Lest you think that Daniel's reply is giving you the "brusque off" . . . let me expand the answer to your humorous question [though to be more precise, your question is more like 3 jocular assertions, well beyond science fiction comedy].

    Since our solar system is roughly 25,000 light years from the galactic center, then our solar system would need to travel around 20,000 light years to get into the more densely-starred inner regions, where, let us suppose [though it isn't] the background radiation level is the equivalent of 1 degree hotter (i.e. the 1 degree hotter that the Earth's surface temperature has risen, in the past 150 years or so).

    The hypothetical rubber-band pulling our solar system (toward the inner Galaxy) would need to be extraordinarily strong — also, if you care to calculate the accelerations involved, they turn out to be truly formidable.   And there is the (relatively small) problem that the solar system would need to travel at well over 100 times the speed of light. [Fortunately, Einstein is long dead, and so won't be able to protest against that "Alternative Fact".]

    Then there is the minor difficulty: umpteen thousand professional and amateur astronomers (as well as a few billion non-astronomer humans) have not detected any significant displacement of Earth relative to the stars visible at nighttime, during the past century or so.  Though conceivably that may all be a ginormous Conspiracy cover-up (a conspiracy in which your own eyes are also participating!  Damn your lying eyes!).

    All that aside — and assuming that (despite appearances) we are now really close to the galactic center, and this position (somehow) caused recent rapid global warming — there is still the problem of CO2.  Since the fossil-fuel CO2 in the atmosphere does (scientifically) nicely explain the recent 1 degree temperature rise . . . then we must (somehow) discover some totally unexpected and new factor (a cooling factor) which nicely cancels out the 1 degree of AGW.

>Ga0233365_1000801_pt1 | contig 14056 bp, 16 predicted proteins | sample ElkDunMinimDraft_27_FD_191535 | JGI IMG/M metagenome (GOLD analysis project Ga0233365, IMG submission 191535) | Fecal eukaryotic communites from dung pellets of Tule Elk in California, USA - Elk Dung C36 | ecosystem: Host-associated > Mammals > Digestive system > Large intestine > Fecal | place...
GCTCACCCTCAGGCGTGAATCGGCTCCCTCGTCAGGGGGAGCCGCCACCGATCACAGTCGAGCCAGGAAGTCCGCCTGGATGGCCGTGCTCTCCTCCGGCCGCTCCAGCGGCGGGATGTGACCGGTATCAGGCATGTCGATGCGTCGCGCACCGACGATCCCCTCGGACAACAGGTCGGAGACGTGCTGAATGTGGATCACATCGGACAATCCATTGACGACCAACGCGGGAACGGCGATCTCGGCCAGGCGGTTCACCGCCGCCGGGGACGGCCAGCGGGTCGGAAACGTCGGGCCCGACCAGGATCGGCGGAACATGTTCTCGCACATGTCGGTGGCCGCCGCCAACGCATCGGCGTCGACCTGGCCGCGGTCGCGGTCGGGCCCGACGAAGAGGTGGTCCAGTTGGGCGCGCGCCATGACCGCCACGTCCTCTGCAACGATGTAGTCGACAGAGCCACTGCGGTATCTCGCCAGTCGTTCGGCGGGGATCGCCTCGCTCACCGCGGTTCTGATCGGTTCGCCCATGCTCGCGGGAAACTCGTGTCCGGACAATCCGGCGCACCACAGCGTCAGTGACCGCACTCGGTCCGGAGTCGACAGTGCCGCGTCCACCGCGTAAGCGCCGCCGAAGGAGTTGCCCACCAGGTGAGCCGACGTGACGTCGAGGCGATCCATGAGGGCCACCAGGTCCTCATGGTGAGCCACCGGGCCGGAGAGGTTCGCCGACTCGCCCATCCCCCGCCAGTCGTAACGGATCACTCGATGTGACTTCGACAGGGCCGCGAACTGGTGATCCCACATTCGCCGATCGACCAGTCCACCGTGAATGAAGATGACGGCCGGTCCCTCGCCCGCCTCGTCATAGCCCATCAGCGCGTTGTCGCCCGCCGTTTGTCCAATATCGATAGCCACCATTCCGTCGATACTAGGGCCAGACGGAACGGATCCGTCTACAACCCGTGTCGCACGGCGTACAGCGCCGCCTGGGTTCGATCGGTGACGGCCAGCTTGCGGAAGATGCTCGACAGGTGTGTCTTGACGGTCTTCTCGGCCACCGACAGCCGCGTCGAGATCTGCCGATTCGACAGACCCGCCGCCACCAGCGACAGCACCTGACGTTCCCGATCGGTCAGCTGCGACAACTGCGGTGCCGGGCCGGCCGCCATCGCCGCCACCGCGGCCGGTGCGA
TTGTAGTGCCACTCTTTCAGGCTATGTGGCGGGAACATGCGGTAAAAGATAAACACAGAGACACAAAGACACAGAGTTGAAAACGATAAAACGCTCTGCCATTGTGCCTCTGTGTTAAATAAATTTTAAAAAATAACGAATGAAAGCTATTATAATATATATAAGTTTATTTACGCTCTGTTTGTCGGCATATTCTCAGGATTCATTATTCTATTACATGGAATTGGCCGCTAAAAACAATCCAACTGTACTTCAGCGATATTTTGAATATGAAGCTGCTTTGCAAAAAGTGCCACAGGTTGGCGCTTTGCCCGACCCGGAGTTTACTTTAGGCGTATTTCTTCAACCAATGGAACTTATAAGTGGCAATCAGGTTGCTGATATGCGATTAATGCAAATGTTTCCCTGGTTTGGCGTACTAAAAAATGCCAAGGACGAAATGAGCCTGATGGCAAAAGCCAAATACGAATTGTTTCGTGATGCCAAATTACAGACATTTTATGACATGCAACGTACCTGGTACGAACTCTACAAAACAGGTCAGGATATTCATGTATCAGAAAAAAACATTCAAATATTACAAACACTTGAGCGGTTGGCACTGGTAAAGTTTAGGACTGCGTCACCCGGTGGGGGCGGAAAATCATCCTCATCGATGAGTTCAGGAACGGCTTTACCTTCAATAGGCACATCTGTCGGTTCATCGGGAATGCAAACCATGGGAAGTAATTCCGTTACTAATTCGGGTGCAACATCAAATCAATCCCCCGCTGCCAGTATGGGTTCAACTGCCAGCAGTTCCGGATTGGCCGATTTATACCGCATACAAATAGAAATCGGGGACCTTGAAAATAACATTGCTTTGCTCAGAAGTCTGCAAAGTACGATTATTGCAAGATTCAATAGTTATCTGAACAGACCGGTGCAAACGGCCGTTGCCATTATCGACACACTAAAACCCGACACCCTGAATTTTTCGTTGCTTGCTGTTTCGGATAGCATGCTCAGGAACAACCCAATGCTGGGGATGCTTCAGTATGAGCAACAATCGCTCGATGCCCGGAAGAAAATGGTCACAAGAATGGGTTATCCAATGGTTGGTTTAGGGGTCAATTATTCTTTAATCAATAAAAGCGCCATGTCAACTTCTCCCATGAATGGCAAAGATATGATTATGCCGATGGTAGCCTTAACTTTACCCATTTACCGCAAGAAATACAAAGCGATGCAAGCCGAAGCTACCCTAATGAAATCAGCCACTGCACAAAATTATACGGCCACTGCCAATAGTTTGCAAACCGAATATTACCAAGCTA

So, overall, the "rubber-band" oscillation of our solar system within the galaxy . . . is an "explanation" which is trying to push a megaton of sewage uphill with a pointed stick (of toothpick size).

    BTW, Jonplumb, the true center of the galaxy is not "fiery" but actually a Black Hole — the very opposite of "fiery".   Let's just hope that the supposed Galactic Rubber Band is not slingshotting our whole solar system right into the Black Hole!  That would be a grave situation — indeed, a situation of extreme gravity!

  49. It’s also worth noting that it takes about 240 million years for the Sun to complete one orbit around the centre of our galaxy, a period sometimes referred to as a cosmic year. One cosmic year ago the Earth was just recovering from the worst mass-extinction ever, the end-Permian 252 million years ago. It should be unnecessary to say that any significant climate changes related to the galaxy (if there are any) happens on a much, much larger time scale than a century or so!

  50. Hi there. I found this claim very interesting and I was intrigued how this claim could support the idea that climate change in natural and not caused by anthropogenic factors. However, I think that it is crucial to taken into account the atmospheric conditions as well as the orbital eccentricity of each respective planet as these can vary greatly so we cannot use these planets as exact analogues for Earth to explain our temperatures.

    Additionally, I have checked with the external references cited in the author’s piece. The original researchers have only created models in predicting a potential increase in temperature on Jupiter as a result of the whirlpool and sunspot activity on this planet. I also want to point out that although the luminosity of the planet’s may change, this is not proportional to the temperature of a planet or celestial object.